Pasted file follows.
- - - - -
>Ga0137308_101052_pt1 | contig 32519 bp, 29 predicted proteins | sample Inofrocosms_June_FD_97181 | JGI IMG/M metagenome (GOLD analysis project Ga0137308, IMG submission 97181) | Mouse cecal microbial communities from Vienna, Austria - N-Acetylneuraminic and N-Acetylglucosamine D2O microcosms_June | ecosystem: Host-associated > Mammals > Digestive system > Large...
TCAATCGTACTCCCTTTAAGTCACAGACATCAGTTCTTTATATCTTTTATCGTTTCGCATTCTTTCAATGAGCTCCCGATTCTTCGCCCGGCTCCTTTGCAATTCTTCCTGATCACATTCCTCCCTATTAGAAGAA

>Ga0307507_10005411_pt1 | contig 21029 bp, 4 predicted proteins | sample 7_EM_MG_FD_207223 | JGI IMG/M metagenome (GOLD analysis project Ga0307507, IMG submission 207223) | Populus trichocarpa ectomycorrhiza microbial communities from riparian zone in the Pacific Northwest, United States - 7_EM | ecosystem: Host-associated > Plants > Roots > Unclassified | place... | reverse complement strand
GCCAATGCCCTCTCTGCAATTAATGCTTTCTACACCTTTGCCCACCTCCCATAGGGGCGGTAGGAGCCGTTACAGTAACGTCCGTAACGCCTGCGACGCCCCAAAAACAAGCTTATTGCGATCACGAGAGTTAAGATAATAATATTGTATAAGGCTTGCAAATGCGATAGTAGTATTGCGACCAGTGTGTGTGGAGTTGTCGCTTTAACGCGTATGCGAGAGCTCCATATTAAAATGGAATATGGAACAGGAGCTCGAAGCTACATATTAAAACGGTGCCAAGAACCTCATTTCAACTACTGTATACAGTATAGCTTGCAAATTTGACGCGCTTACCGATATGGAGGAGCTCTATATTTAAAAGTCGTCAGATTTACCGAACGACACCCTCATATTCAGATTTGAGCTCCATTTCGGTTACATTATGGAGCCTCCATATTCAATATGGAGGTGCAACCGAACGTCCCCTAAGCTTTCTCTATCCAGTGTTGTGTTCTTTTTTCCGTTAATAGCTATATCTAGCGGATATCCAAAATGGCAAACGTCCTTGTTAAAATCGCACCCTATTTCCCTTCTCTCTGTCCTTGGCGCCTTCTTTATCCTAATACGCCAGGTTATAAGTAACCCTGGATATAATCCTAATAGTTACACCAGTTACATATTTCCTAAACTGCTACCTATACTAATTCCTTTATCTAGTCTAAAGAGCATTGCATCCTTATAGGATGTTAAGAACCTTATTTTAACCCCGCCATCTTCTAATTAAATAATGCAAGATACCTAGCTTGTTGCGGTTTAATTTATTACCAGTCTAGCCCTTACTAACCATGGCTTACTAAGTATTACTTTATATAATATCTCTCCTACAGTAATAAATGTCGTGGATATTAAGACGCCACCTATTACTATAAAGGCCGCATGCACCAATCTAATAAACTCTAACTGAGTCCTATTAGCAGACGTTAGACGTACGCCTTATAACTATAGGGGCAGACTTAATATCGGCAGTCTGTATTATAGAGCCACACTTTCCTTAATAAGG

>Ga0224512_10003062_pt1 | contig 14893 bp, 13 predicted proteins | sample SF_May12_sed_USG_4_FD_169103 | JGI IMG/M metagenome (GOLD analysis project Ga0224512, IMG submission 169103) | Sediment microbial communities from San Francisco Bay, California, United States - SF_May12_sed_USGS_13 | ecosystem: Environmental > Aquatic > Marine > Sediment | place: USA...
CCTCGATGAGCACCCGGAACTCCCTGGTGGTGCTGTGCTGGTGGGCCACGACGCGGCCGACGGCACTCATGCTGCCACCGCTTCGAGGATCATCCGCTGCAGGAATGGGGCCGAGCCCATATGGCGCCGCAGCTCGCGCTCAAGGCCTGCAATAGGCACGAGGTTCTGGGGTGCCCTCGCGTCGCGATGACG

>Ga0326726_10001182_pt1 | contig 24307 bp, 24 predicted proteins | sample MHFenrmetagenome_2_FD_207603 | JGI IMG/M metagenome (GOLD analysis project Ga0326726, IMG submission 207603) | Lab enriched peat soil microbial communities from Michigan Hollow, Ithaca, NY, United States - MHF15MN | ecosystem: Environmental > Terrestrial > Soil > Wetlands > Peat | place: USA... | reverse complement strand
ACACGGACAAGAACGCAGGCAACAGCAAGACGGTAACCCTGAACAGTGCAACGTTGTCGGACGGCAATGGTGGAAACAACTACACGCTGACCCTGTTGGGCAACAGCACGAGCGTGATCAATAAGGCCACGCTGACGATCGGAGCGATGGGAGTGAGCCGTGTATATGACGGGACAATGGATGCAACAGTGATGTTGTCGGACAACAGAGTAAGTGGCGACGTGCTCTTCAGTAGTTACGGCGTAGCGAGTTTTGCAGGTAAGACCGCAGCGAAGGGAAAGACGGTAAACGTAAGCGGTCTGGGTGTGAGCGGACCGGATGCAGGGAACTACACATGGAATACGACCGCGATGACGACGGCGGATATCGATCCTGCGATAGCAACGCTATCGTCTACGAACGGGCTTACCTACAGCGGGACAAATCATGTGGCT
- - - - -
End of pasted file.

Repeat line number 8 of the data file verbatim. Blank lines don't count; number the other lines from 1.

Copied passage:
ACACGGACAAGAACGCAGGCAACAGCAAGACGGTAACCCTGAACAGTGCAACGTTGTCGGACGGCAATGGTGGAAACAACTACACGCTGACCCTGTTGGGCAACAGCACGAGCGTGATCAATAAGGCCACGCTGACGATCGGAGCGATGGGAGTGAGCCGTGTATATGACGGGACAATGGATGCAACAGTGATGTTGTCGGACAACAGAGTAAGTGGCGACGTGCTCTTCAGTAGTTACGGCGTAGCGAGTTTTGCAGGTAAGACCGCAGCGAAGGGAAAGACGGTAAACGTAAGCGGTCTGGGTGTGAGCGGACCGGATGCAGGGAACTACACATGGAATACGACCGCGATGACGACGGCGGATATCGATCCTGCGATAGCAACGCTATCGTCTACGAACGGGCTTACCTACAGCGGGACAAATCATGTGGCT